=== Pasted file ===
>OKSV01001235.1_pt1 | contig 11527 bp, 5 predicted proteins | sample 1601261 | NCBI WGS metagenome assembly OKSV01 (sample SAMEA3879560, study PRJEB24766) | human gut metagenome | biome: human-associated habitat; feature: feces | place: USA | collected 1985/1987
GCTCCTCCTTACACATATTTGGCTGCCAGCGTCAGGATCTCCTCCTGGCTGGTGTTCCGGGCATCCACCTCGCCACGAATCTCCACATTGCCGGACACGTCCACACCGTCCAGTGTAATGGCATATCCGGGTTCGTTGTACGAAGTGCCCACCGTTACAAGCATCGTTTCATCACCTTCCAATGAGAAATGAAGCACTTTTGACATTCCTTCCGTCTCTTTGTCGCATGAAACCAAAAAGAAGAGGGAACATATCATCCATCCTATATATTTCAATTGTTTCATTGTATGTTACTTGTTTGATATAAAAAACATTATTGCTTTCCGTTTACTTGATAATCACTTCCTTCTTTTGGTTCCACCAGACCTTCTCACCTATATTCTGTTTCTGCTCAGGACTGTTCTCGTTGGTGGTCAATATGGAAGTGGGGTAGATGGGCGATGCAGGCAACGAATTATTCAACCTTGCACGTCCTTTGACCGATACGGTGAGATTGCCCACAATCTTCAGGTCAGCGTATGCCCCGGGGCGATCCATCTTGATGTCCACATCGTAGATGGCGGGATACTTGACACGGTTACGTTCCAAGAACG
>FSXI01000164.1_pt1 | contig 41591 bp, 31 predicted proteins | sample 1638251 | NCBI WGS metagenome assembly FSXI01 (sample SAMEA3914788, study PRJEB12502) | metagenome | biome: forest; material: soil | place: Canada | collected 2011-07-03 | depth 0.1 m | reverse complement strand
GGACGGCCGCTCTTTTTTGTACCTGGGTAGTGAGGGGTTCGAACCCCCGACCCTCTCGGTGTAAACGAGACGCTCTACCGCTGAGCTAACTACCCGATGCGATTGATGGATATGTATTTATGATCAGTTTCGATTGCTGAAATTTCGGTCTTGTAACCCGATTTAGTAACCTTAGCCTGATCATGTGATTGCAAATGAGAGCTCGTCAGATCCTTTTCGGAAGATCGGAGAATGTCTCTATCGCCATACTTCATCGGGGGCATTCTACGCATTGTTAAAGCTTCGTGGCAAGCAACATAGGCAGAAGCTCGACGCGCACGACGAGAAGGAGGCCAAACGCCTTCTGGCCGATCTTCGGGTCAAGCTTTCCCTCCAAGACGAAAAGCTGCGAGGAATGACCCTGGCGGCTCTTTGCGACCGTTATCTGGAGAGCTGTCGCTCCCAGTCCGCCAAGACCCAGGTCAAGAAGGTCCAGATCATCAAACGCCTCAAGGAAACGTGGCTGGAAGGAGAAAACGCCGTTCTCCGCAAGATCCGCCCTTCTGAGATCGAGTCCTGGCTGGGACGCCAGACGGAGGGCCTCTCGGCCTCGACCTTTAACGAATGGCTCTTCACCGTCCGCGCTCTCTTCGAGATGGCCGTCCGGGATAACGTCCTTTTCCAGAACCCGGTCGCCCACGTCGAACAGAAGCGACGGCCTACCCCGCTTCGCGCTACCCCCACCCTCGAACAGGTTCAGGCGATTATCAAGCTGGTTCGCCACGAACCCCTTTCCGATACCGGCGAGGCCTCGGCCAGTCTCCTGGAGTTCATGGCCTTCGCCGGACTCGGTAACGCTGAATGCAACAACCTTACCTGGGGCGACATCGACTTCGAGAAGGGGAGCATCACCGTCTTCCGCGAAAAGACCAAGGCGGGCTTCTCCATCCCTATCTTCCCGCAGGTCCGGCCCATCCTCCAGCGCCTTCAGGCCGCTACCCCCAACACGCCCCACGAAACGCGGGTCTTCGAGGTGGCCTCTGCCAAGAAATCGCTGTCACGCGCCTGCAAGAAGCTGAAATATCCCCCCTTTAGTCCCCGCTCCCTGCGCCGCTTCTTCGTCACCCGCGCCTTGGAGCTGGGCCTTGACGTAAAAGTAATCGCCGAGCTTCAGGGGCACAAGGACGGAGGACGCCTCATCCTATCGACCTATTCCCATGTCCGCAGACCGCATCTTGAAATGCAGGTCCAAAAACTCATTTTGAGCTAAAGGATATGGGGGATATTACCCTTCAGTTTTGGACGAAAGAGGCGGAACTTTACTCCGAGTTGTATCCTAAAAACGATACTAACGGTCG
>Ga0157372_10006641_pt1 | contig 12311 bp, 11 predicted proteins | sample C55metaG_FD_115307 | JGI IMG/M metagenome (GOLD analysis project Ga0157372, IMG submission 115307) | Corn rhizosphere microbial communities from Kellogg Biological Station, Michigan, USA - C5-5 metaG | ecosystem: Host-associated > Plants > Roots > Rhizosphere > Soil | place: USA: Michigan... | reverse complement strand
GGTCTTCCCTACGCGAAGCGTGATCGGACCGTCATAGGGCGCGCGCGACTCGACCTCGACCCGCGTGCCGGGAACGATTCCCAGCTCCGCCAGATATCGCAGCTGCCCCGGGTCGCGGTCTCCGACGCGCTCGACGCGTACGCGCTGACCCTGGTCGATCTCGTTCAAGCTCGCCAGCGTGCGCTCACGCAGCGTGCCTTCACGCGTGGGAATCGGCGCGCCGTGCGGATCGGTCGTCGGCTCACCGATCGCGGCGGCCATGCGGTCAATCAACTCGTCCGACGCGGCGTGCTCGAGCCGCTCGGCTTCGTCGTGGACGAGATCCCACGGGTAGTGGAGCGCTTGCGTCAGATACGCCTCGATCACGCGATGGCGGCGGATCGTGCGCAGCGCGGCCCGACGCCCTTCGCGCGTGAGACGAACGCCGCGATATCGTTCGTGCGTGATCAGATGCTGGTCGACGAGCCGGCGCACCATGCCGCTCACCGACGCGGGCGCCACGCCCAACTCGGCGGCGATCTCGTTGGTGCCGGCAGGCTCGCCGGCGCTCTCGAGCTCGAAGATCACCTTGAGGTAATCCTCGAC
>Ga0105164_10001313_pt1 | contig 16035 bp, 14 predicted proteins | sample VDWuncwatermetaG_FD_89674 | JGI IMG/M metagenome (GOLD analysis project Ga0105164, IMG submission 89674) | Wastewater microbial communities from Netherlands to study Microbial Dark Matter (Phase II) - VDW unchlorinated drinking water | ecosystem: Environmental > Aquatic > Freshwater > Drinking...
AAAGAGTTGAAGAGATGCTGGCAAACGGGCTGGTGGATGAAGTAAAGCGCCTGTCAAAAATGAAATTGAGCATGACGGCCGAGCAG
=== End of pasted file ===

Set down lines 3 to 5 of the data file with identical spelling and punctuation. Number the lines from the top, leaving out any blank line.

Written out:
>FSXI01000164.1_pt1 | contig 41591 bp, 31 predicted proteins | sample 1638251 | NCBI WGS metagenome assembly FSXI01 (sample SAMEA3914788, study PRJEB12502) | metagenome | biome: forest; material: soil | place: Canada | collected 2011-07-03 | depth 0.1 m | reverse complement strand
GGACGGCCGCTCTTTTTTGTACCTGGGTAGTGAGGGGTTCGAACCCCCGACCCTCTCGGTGTAAACGAGACGCTCTACCGCTGAGCTAACTACCCGATGCGATTGATGGATATGTATTTATGATCAGTTTCGATTGCTGAAATTTCGGTCTTGTAACCCGATTTAGTAACCTTAGCCTGATCATGTGATTGCAAATGAGAGCTCGTCAGATCCTTTTCGGAAGATCGGAGAATGTCTCTATCGCCATACTTCATCGGGGGCATTCTACGCATTGTTAAAGCTTCGTGGCAAGCAACATAGGCAGAAGCTCGACGCGCACGACGAGAAGGAGGCCAAACGCCTTCTGGCCGATCTTCGGGTCAAGCTTTCCCTCCAAGACGAAAAGCTGCGAGGAATGACCCTGGCGGCTCTTTGCGACCGTTATCTGGAGAGCTGTCGCTCCCAGTCCGCCAAGACCCAGGTCAAGAAGGTCCAGATCATCAAACGCCTCAAGGAAACGTGGCTGGAAGGAGAAAACGCCGTTCTCCGCAAGATCCGCCCTTCTGAGATCGAGTCCTGGCTGGGACGCCAGACGGAGGGCCTCTCGGCCTCGACCTTTAACGAATGGCTCTTCACCGTCCGCGCTCTCTTCGAGATGGCCGTCCGGGATAACGTCCTTTTCCAGAACCCGGTCGCCCACGTCGAACAGAAGCGACGGCCTACCCCGCTTCGCGCTACCCCCACCCTCGAACAGGTTCAGGCGATTATCAAGCTGGTTCGCCACGAACCCCTTTCCGATACCGGCGAGGCCTCGGCCAGTCTCCTGGAGTTCATGGCCTTCGCCGGACTCGGTAACGCTGAATGCAACAACCTTACCTGGGGCGACATCGACTTCGAGAAGGGGAGCATCACCGTCTTCCGCGAAAAGACCAAGGCGGGCTTCTCCATCCCTATCTTCCCGCAGGTCCGGCCCATCCTCCAGCGCCTTCAGGCCGCTACCCCCAACACGCCCCACGAAACGCGGGTCTTCGAGGTGGCCTCTGCCAAGAAATCGCTGTCACGCGCCTGCAAGAAGCTGAAATATCCCCCCTTTAGTCCCCGCTCCCTGCGCCGCTTCTTCGTCACCCGCGCCTTGGAGCTGGGCCTTGACGTAAAAGTAATCGCCGAGCTTCAGGGGCACAAGGACGGAGGACGCCTCATCCTATCGACCTATTCCCATGTCCGCAGACCGCATCTTGAAATGCAGGTCCAAAAACTCATTTTGAGCTAAAGGATATGGGGGATATTACCCTTCAGTTTTGGACGAAAGAGGCGGAACTTTACTCCGAGTTGTATCCTAAAAACGATACTAACGGTCG
>Ga0157372_10006641_pt1 | contig 12311 bp, 11 predicted proteins | sample C55metaG_FD_115307 | JGI IMG/M metagenome (GOLD analysis project Ga0157372, IMG submission 115307) | Corn rhizosphere microbial communities from Kellogg Biological Station, Michigan, USA - C5-5 metaG | ecosystem: Host-associated > Plants > Roots > Rhizosphere > Soil | place: USA: Michigan... | reverse complement strand